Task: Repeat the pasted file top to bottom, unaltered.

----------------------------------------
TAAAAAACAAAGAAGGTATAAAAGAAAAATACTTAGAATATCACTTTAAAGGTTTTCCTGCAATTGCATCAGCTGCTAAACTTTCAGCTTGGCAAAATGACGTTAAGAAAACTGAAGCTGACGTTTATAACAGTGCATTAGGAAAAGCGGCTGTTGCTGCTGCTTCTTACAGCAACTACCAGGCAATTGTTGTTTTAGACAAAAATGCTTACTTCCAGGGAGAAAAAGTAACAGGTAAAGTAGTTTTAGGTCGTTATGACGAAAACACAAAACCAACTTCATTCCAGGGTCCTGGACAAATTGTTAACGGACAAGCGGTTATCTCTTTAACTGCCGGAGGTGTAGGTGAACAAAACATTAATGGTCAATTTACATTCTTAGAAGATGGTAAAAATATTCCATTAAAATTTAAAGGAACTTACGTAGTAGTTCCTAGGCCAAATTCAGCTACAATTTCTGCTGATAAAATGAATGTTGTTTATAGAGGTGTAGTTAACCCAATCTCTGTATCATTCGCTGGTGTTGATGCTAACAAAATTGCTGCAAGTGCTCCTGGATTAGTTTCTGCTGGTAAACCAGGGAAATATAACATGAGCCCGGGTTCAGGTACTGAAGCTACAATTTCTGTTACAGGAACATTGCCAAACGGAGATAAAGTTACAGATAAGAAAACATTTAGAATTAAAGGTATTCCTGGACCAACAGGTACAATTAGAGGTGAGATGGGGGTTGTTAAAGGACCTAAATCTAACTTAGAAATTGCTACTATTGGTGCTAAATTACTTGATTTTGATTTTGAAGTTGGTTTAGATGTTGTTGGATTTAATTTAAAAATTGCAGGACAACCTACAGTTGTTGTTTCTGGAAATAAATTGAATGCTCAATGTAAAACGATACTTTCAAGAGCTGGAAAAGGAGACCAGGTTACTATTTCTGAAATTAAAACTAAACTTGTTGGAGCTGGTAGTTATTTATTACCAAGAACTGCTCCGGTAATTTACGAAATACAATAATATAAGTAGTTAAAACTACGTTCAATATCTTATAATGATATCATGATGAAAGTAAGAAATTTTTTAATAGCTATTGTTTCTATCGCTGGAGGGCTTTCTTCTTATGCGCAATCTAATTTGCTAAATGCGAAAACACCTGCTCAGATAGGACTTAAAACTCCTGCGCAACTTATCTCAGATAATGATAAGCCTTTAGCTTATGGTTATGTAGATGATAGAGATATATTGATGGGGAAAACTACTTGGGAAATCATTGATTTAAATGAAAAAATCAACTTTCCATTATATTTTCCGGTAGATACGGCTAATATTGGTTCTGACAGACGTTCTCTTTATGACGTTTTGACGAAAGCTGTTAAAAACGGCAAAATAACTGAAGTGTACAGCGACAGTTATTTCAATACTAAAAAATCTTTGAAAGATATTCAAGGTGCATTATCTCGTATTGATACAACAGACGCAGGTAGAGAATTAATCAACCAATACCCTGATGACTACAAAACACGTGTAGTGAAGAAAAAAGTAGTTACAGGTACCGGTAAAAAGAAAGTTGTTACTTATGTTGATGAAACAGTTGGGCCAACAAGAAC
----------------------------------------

TAAAAAACAAAGAAGGTATAAAAGAAAAATACTTAGAATATCACTTTAAAGGTTTTCCTGCAATTGCATCAGCTGCTAAACTTTCAGCTTGGCAAAATGACGTTAAGAAAACTGAAGCTGACGTTTATAACAGTGCATTAGGAAAAGCGGCTGTTGCTGCTGCTTCTTACAGCAACTACCAGGCAATTGTTGTTTTAGACAAAAATGCTTACTTCCAGGGAGAAAAAGTAACAGGTAAAGTAGTTTTAGGTCGTTATGACGAAAACACAAAACCAACTTCATTCCAGGGTCCTGGACAAATTGTTAACGGACAAGCGGTTATCTCTTTAACTGCCGGAGGTGTAGGTGAACAAAACATTAATGGTCAATTTACATTCTTAGAAGATGGTAAAAATATTCCATTAAAATTTAAAGGAACTTACGTAGTAGTTCCTAGGCCAAATTCAGCTACAATTTCTGCTGATAAAATGAATGTTGTTTATAGAGGTGTAGTTAACCCAATCTCTGTATCATTCGCTGGTGTTGATGCTAACAAAATTGCTGCAAGTGCTCCTGGATTAGTTTCTGCTGGTAAACCAGGGAAATATAACATGAGCCCGGGTTCAGGTACTGAAGCTACAATTTCTGTTACAGGAACATTGCCAAACGGAGATAAAGTTACAGATAAGAAAACATTTAGAATTAAAGGTATTCCTGGACCAACAGGTACAATTAGAGGTGAGATGGGGGTTGTTAAAGGACCTAAATCTAACTTAGAAATTGCTACTATTGGTGCTAAATTACTTGATTTTGATTTTGAAGTTGGTTTAGATGTTGTTGGATTTAATTTAAAAATTGCAGGACAACCTACAGTTGTTGTTTCTGGAAATAAATTGAATGCTCAATGTAAAACGATACTTTCAAGAGCTGGAAAAGGAGACCAGGTTACTATTTCTGAAATTAAAACTAAACTTGTTGGAGCTGGTAGTTATTTATTACCAAGAACTGCTCCGGTAATTTACGAAATACAATAATATAAGTAGTTAAAACTACGTTCAATATCTTATAATGATATCATGATGAAAGTAAGAAATTTTTTAATAGCTATTGTTTCTATCGCTGGAGGGCTTTCTTCTTATGCGCAATCTAATTTGCTAAATGCGAAAACACCTGCTCAGATAGGACTTAAAACTCCTGCGCAACTTATCTCAGATAATGATAAGCCTTTAGCTTATGGTTATGTAGATGATAGAGATATATTGATGGGGAAAACTACTTGGGAAATCATTGATTTAAATGAAAAAATCAACTTTCCATTATATTTTCCGGTAGATACGGCTAATATTGGTTCTGACAGACGTTCTCTTTATGACGTTTTGACGAAAGCTGTTAAAAACGGCAAAATAACTGAAGTGTACAGCGACAGTTATTTCAATACTAAAAAATCTTTGAAAGATATTCAAGGTGCATTATCTCGTATTGATACAACAGACGCAGGTAGAGAATTAATCAACCAATACCCTGATGACTACAAAACACGTGTAGTGAAGAAAAAAGTAGTTACAGGTACCGGTAAAAAGAAAGTTGTTACTTATGTTGATGAAACAGTTGGGCCAACAAGAAC